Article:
- The Washington Times - Sunday, August 9, 2009

President Obama’s call for the Senate to ratify a hemispheric small-firearms treaty dominated his last visit to Mexico, but in the four months since, both the treaty pledge and the drug violence that prompted it have dropped off the radar - a victim of Congress’ full schedule and gun politics.

That means on Sunday Mr. Obama will go with an empty hand to Mexico, which blames the U.S. for many of the weapons used by drug cartels that have violently thwarted a crackdown by Mexican authorities.

And even though Mr. Obama and his administration have accepted that blame, prospects are dim for passage of the treaty, which calls on countries to license gun manufacturers and try to control illicit trafficking in firearms, ammunition and explosives.

The chief U.S. negotiator for the 1997 treaty, known by its Spanish acronym of CIFTA, says it was written specifically to avoid forcing the U.S. to change its laws, and says it does not give any other country a say over what is legal or illegal in the U.S. - and that gun-rights groups were even involved in writing parts of the treaty.

But the National Rifle Association now claims CIFTA could hurt hunters and says U.S. Second Amendment interests should not be controlled by an international treaty. Key senators such as Majority Leader Harry Reid, a Nevada Democrat whose gun-rights credentials may be crucial to his winning re-election next year, was cool to Mr. Obama’s call for ratification in April, and a spokesman said nothing has changed since.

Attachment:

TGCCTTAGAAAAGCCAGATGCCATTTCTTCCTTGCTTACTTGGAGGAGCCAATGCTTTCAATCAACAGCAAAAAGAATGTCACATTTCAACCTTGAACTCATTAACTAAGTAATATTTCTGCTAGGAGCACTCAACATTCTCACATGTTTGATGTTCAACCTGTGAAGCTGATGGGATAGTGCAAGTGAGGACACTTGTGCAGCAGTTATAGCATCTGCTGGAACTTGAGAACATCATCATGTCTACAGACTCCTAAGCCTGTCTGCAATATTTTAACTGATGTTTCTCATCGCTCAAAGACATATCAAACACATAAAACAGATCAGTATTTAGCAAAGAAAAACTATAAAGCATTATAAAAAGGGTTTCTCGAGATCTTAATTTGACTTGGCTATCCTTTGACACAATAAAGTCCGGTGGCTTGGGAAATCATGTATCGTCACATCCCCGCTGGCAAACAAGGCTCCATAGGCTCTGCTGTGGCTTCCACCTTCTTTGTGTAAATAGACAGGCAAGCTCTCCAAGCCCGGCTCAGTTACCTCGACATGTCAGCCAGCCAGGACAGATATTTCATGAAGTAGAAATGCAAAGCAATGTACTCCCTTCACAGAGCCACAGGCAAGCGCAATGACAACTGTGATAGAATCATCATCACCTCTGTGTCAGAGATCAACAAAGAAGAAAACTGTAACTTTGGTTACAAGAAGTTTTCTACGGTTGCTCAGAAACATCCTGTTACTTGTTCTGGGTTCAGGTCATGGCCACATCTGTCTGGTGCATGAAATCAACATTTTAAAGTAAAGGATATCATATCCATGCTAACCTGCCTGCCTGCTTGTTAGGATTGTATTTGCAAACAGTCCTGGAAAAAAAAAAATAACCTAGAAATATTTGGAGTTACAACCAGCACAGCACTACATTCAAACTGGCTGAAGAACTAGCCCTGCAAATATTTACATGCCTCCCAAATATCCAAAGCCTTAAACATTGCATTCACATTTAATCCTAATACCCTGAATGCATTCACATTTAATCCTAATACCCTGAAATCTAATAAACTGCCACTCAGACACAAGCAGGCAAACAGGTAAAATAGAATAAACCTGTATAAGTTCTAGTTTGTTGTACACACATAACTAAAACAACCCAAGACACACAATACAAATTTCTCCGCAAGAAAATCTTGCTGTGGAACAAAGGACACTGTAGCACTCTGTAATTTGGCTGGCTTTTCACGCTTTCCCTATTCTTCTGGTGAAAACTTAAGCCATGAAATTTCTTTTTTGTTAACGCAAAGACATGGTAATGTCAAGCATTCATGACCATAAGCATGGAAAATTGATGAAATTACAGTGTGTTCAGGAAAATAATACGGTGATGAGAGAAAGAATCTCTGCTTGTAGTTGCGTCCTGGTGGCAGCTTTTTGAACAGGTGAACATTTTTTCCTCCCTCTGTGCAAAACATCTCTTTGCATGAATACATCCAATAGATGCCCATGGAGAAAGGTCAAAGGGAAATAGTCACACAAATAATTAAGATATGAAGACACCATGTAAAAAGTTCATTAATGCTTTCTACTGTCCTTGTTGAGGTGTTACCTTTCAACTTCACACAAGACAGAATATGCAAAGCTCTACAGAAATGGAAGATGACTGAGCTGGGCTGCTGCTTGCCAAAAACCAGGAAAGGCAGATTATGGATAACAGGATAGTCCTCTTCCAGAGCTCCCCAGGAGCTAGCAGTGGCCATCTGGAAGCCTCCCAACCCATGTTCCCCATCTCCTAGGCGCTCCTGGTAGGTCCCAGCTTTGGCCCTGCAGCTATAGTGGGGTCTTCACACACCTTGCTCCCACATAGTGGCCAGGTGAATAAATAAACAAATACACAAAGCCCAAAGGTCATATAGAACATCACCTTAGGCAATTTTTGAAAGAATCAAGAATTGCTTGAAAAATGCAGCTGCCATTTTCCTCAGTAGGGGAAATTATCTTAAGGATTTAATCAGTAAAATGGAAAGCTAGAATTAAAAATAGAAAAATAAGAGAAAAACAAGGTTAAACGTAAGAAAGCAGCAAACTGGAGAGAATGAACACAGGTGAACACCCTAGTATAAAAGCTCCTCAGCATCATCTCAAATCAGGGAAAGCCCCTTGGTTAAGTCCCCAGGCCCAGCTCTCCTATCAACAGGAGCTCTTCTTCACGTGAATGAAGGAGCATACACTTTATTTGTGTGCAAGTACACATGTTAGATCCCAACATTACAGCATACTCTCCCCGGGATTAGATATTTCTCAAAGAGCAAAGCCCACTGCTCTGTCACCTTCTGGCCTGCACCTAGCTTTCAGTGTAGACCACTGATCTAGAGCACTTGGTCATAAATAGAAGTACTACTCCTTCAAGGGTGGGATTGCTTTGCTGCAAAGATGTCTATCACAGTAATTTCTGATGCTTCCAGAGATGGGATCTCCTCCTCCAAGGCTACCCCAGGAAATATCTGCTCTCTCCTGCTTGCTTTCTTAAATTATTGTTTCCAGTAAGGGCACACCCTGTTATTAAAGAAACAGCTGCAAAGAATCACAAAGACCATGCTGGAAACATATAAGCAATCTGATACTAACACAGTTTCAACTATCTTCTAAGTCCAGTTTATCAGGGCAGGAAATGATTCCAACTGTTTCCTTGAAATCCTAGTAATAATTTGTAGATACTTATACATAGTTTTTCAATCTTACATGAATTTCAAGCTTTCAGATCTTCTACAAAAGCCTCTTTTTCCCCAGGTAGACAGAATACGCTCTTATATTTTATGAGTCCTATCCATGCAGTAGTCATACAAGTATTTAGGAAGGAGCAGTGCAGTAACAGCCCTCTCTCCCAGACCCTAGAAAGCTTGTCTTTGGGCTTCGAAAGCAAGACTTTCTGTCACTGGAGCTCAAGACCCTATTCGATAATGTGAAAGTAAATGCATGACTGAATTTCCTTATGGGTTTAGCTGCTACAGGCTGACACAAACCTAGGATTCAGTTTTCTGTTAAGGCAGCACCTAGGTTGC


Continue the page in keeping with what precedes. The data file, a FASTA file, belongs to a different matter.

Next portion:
“We must work with Mexico to curtail the violence and drug trafficking on America’s southern border, and must protect Americans’ Second Amendment rights,” Mr. Reid said in April. “I look forward to working with the president to ensure we do both in a responsible way.”

Treaties require a two-thirds vote by the Senate to be ratified - probably an impossible goal, given opposition from both sides of the aisle.

Chris W. Cox, the National Rifle Association’s chief lobbyist, would not give a tally, but said that “there are a number of both Republicans and Democrats who share our concerns about the potential for abuse should this treaty be ratified.”

On his two-day trip, Mr. Obama is expected to meet first with Mexican President Felipe Calderon - both men will then meet with Canadian Prime Minister Stephen Harper. The White House says that talking, even without having any tangible “deliverables” to show for it, is important.

“We will see more of these dialogues in the future and at a relatively frequent pace,” National Security Adviser James L. Jones, a retired Marine general, told reporters in previewing the trip. “From that, I think good things will come.”

Both Mexican and Canadian officials bring to the meeting concerns that the U.S. is moving away from free trade.

Canada is worried about buy-American provisions in the economic stimulus spending bill, and Mexico has imposed retaliatory measures in response to Congress’ halting a program to allow Mexican trucks on U.S. highways. The program is part of U.S. trade obligations.

For its part, the U.S. is eager to discuss coordination on swine flu precautions and combating global warming.

Still, the issue of drug-cartel violence along the U.S.-Mexico border, which dominated the springtime meeting in Mexico City between Mr. Obama and Mr. Calderon, will be a hot topic yet again.

Mr. Obama hopes to continue the flow of U.S. aid to combat drug trafficking, known as the Merida Initiative, which began under President George W. Bush, but that hit a snag last week.

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